Interview with Samara Golden

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Image: Samara Golden, Yes no party, 2009 (Installation at Sculpture Center, Spring 2009)

Samara Golden’s colorful, multifaceted video and sculptural installations have been popping up quite a bit in New York City recently. Earlier this year, the artist’s "Yes no party" was set up within an alcove in the basement of the Sculpture Center in Queens as part of the group exhibition “In Practice Winter '09.” Golden then presented her sculpture "There's more but it's invisible" at Columbia University’s 2009 M.F.A. Thesis Exhibition, and this piece is now on view at the Project Room at Marvelli Gallery in Chelsea until June 27. I spoke with the artist at the Sculpture Center and then at her studio, where we discussed her interest in combining video and sculpture, her incorporation of images culled from image searches on the web into her installations, and more. - Chloe Gray

You surf the web for images to incorporate into your installations. Can you talk about your surfing methodology?

Sometimes I start by typing in a broad term like “messy room,” and when I find a good picture I take elements out and print them, such as a lamp or a vase that I like. In other cases I use the "messy room” picture to help me figure out what I’m looking for; I like the mirror in the picture, so I search for “unique wall mirror” and see what I can find. It's very fun, like making an immediate wish list for a 2D thrift store.

On another level, I’m interested in what photographers call “gaining access”: the ability to have access to other peoples lives. Using the internet allows me access without interfering. Photographers often have to consider these issues because there is an implied responsibility to their “subject.” I’m interested in the idea that I am just looking at what the subject wanted me to see, and then using it to make something new.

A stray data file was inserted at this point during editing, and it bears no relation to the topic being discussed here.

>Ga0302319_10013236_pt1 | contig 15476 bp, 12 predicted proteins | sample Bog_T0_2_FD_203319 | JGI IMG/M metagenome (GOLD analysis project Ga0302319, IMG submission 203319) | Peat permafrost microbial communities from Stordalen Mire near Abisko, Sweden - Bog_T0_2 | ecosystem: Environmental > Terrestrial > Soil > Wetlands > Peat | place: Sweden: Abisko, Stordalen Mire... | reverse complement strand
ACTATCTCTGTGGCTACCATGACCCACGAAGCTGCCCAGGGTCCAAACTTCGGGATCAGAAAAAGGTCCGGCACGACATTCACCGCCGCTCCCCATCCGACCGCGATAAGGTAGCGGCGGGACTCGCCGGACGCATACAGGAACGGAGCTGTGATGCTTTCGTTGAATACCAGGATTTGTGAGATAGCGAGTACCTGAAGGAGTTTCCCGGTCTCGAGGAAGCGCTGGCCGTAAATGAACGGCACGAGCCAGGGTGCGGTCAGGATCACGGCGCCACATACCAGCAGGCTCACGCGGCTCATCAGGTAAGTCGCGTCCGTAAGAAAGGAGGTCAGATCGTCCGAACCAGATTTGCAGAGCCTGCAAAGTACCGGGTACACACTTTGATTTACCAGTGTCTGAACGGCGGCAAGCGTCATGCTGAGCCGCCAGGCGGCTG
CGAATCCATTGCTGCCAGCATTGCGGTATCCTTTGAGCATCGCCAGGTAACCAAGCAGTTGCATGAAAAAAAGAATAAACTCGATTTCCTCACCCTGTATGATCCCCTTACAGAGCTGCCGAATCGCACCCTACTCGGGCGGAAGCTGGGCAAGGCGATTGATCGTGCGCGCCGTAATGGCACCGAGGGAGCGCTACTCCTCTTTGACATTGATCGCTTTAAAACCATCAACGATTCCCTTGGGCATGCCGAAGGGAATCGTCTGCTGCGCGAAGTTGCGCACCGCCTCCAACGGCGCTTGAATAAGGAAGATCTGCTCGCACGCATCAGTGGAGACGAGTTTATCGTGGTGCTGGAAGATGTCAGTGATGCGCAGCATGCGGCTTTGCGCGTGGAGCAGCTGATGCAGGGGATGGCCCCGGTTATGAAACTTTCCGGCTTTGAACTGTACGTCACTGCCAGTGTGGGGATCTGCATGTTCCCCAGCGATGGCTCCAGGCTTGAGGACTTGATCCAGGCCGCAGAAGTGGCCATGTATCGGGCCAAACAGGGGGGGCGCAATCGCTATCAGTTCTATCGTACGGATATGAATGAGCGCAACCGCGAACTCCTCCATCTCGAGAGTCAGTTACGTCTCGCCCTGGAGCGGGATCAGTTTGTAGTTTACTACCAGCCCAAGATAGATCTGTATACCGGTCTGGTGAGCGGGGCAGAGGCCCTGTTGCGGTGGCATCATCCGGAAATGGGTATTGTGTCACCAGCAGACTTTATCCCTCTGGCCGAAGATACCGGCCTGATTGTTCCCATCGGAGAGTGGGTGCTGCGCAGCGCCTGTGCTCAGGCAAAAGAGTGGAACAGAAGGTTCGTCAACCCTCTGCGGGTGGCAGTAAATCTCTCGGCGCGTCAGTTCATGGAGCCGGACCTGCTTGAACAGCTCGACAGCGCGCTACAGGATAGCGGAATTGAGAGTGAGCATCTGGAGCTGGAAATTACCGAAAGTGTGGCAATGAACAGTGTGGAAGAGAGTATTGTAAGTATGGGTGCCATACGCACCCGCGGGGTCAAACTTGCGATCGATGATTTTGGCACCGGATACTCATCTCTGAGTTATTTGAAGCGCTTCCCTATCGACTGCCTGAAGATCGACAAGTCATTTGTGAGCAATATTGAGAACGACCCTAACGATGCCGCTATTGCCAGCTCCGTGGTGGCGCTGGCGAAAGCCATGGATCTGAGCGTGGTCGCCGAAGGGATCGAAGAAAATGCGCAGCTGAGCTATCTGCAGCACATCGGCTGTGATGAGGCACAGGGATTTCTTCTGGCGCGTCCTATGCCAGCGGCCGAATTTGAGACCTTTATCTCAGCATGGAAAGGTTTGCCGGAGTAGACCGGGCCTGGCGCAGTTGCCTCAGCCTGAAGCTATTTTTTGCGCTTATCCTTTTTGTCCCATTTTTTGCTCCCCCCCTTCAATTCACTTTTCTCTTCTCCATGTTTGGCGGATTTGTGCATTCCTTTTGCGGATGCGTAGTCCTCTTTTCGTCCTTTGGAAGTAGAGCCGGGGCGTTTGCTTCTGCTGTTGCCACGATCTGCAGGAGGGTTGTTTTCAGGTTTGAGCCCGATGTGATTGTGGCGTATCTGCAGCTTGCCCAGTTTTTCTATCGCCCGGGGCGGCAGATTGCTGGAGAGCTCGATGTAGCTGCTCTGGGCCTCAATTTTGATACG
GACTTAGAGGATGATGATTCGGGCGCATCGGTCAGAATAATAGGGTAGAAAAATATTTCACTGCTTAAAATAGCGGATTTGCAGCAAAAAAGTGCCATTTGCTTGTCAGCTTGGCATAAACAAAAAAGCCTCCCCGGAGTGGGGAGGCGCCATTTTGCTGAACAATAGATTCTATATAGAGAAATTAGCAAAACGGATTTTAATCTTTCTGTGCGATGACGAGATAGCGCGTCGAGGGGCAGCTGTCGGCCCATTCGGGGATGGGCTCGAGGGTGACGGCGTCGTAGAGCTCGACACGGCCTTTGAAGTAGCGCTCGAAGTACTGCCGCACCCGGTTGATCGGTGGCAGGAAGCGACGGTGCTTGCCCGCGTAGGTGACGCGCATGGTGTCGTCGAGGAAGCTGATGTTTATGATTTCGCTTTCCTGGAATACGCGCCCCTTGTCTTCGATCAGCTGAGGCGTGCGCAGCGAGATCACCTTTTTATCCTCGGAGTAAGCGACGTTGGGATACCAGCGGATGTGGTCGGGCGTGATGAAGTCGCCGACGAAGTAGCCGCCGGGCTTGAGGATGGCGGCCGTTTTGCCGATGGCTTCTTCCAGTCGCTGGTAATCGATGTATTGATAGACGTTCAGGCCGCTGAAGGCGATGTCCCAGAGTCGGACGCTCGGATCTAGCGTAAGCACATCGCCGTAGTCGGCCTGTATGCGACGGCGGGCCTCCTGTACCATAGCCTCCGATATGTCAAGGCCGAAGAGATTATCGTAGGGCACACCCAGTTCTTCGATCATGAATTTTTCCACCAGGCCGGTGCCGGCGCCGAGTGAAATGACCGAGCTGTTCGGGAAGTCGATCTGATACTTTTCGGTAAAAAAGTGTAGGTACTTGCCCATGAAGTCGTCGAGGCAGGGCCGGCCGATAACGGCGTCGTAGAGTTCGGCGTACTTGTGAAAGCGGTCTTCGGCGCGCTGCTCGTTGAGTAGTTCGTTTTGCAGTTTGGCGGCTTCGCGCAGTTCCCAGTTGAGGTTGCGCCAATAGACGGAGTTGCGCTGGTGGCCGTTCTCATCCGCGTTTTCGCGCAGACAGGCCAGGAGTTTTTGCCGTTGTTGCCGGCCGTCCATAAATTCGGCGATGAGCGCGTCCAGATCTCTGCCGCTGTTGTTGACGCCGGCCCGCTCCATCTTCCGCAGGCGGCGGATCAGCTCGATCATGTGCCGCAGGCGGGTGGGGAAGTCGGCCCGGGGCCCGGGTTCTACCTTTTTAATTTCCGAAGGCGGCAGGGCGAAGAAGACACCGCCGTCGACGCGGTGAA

Do you feel like you have an “implied responsibility” to the image or part of an image that you decide to use, like the “implied responsibility” that you describe photographers as having?

Yes, and I follow the golden rule. It would be interesting if someday someone would want to recycle a corner of a photo of one of my sculptures to add to their hovering jelly mass sculpture of the future.

Where do you get the other materials used in your installations?

Primarily from thrift stores. I've been a thrift store addict forever. I can completely wear myself out looking around in thrift stores; I can’t stop. Last week I was at the Goodwill on 123rd street, and I overheard a guy explaining that when he gets a break from work he rushes over to look at the racks of clothes arranged by color. He said its “color therapy.” I agree.